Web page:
Apparently there is little evidence that cutbacks in federal government spending were slowing down the economy. The Beige Book data (because the report is printed on beige paper, seriously), with the report of steady growth may be one reason that Bernanke has suggested the central bank could reduce the pace of its bond-buying program in a “few” meetings, subject to the economic data.
The report said that manufacturing continued to expand in most districts. One area of some concern could be consumer spending. Instead, the so-called Beige Book released by the Fed, covering the period from early April to late May, said the economy maintained the “modest to moderate” pace that has been in place so far this year. The report showed that seven of the 12 districts reported only ”slight’ sales growth. Three reported modest or moderate gains. New York reported sales were tepid and Richmond said sales were flat. Residential housing and construction activity was either moderate or strong across the country. Reports about the labor market seemed more upbeat, with hiring “at a measured pace” in several districts and some contacts reporting difficulty in finding qualified workers.
Now here’s what really worries me: Since January 2009 the average growth rate in the economy has been at or below 2.0%. The Dow has gone from 9,000 to 15,000 a 66% gain in the same time period. Historically, from 1947 until 2013, the United States GDP Growth Rate averaged 3.2 Percent. First Q GDP is estimated to be 2.4%. Does this really warrant a stock market breaking all-time highs? I begged the question earlier; has anyone bothered to ask where the Fed is getting the $$$ to be purchasing 85 BILLION of bonds each month? If the Fed is attempting to slow their purchases of Billions each month in bonds, my guess is that it’s not because the economy is growing, it’s because they can’t continue to do it forever. As we continue to print more $$$ the value of our currency will drop causing further problems.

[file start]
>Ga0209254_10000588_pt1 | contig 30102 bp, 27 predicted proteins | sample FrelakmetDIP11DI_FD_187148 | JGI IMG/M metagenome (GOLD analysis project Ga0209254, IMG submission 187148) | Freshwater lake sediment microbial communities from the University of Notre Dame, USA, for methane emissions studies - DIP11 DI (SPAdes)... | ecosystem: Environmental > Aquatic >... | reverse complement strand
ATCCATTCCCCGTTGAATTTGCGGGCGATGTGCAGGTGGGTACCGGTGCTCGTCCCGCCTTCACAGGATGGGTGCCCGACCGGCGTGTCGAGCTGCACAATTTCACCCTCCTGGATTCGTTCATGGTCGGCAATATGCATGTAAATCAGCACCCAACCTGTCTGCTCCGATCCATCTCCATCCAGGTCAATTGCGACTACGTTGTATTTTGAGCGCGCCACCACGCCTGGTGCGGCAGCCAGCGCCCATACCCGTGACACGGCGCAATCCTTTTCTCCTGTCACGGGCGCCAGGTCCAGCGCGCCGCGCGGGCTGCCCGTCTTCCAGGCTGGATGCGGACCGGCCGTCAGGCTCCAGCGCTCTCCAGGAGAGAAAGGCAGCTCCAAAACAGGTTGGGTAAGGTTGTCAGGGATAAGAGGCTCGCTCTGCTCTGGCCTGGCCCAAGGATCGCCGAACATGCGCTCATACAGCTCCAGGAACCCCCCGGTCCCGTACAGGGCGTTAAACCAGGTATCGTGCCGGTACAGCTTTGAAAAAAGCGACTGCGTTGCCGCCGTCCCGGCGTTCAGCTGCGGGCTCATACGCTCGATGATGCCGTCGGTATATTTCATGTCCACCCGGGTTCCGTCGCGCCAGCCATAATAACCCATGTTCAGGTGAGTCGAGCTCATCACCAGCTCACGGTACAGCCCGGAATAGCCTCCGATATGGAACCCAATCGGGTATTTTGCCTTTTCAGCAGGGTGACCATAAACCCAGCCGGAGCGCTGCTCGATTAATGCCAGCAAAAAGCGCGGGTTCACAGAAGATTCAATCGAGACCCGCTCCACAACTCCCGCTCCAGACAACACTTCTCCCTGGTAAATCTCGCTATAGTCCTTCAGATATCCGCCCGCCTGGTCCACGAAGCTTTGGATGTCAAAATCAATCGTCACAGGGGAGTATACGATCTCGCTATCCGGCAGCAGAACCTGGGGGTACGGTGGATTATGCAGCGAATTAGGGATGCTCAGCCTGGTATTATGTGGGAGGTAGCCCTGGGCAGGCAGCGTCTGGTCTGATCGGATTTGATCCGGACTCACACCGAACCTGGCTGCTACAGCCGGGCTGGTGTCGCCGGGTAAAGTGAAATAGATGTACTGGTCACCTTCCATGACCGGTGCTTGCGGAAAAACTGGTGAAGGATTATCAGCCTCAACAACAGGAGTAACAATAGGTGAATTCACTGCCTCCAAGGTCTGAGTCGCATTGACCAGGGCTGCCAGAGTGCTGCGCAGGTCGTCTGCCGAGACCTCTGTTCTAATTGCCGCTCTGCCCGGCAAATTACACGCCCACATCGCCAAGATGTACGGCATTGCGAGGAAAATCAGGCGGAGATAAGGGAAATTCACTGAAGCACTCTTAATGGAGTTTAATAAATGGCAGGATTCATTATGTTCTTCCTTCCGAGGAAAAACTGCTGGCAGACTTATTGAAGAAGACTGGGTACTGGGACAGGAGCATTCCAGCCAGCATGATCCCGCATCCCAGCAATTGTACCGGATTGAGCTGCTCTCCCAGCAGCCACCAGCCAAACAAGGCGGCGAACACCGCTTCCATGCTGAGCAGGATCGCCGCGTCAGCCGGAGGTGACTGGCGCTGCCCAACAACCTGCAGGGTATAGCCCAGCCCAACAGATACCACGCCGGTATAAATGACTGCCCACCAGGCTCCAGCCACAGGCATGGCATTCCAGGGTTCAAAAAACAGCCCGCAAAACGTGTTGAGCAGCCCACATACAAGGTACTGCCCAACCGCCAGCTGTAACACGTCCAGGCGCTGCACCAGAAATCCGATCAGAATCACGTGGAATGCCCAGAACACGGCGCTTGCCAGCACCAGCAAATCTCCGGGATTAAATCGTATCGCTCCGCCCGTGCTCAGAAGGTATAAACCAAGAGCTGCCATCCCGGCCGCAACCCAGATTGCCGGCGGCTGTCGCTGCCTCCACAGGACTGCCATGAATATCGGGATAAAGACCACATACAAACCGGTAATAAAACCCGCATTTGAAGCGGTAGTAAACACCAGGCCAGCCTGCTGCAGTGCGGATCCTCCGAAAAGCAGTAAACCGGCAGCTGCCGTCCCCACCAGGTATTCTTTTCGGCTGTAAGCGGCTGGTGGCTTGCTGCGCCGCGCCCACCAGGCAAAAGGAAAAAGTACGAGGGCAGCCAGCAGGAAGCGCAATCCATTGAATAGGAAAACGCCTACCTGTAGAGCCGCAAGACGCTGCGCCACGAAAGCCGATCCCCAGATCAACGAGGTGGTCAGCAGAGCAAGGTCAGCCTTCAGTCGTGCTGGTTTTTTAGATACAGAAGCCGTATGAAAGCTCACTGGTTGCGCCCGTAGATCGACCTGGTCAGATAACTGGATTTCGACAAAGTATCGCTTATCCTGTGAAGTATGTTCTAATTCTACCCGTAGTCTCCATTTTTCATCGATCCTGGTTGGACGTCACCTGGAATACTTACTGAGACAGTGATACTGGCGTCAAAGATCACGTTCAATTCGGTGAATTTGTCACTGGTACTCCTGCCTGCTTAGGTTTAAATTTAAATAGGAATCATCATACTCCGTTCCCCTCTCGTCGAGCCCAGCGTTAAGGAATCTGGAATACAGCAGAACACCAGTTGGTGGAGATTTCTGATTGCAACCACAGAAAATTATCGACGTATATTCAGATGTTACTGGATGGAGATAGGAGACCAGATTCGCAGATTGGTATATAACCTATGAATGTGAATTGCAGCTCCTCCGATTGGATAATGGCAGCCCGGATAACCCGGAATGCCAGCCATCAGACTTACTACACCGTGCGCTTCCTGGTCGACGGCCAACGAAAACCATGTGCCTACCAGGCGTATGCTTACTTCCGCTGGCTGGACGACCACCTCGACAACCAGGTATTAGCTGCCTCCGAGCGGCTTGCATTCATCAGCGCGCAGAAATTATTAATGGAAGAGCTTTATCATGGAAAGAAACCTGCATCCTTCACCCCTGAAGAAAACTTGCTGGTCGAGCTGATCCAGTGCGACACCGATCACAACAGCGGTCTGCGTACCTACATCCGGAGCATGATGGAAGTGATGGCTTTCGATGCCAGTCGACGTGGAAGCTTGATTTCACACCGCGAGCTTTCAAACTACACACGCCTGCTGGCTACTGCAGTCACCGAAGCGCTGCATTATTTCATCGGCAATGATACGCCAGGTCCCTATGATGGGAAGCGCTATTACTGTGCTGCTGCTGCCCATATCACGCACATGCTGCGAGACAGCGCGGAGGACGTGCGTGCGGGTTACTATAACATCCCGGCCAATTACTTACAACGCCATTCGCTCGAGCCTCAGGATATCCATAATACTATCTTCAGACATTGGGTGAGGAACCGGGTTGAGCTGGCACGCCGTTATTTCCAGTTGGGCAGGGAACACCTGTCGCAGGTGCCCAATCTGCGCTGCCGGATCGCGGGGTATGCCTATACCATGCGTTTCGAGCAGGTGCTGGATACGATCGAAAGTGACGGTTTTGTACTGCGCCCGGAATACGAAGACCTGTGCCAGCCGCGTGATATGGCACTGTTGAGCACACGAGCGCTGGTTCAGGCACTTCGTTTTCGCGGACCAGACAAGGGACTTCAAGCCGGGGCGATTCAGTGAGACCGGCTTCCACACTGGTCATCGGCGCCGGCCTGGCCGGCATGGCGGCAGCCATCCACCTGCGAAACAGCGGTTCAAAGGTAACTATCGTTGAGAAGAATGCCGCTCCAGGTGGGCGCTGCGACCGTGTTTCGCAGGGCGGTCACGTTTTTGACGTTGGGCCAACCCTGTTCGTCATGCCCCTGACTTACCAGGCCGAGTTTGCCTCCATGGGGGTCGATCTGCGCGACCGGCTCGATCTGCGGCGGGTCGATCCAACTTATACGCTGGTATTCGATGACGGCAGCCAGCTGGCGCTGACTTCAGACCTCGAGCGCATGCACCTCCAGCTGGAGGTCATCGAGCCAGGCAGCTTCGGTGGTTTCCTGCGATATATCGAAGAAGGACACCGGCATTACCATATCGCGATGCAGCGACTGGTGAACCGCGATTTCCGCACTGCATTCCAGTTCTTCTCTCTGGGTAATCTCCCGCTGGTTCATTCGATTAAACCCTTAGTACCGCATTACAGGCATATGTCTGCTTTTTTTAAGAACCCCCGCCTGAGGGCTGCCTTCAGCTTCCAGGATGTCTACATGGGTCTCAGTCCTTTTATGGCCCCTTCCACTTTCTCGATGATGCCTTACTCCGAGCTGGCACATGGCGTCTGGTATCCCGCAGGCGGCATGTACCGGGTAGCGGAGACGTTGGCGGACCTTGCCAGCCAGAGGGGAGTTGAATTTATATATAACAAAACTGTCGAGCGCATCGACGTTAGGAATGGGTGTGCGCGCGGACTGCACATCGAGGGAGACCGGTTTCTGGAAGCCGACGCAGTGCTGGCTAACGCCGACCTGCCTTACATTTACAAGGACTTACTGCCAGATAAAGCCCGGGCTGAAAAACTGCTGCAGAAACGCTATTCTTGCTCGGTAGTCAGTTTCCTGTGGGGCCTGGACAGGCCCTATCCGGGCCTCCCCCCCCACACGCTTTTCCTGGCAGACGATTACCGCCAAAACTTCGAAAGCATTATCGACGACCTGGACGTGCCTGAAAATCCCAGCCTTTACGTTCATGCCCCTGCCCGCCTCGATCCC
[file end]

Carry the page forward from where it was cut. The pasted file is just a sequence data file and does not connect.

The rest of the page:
The US can’t continue to run this way forever. The more debt we incur (trillions each year) the more of each revenue dollar gets eaten up. Just try running up your credit cards and see what happens. This is a house of cards that could so easily fall. As soon as the stock market realizes this it will correct, and when it does retirement and saving assets drop, consumers spend less, companies’ tighten, layoffs ensue and you have another recession or worse. I’m not trying to be a gloom-sayer here, but am I the only one who sees this. The US national Debt is almost 17 TRILLION and climbing with no signs of stopping. The Fed has been trying to control something we call “free markets” in our capitalistic system, and this can only be “controlled” for some time and eventually it will return to its natural state. Maybe this is a good thing. We’ve had our rose colored glasses on for some time now and eventually they will either fall off or be ripped off. But it probably will be the latter.
If you know anyone who can benefit from my services, please call me. My greatest goal is to see clients and friends happy. I guess that’s why I love providing mortgage financing. It’s an immediate gratification when you can help someone purchase a home, or lower their payment on their existing home.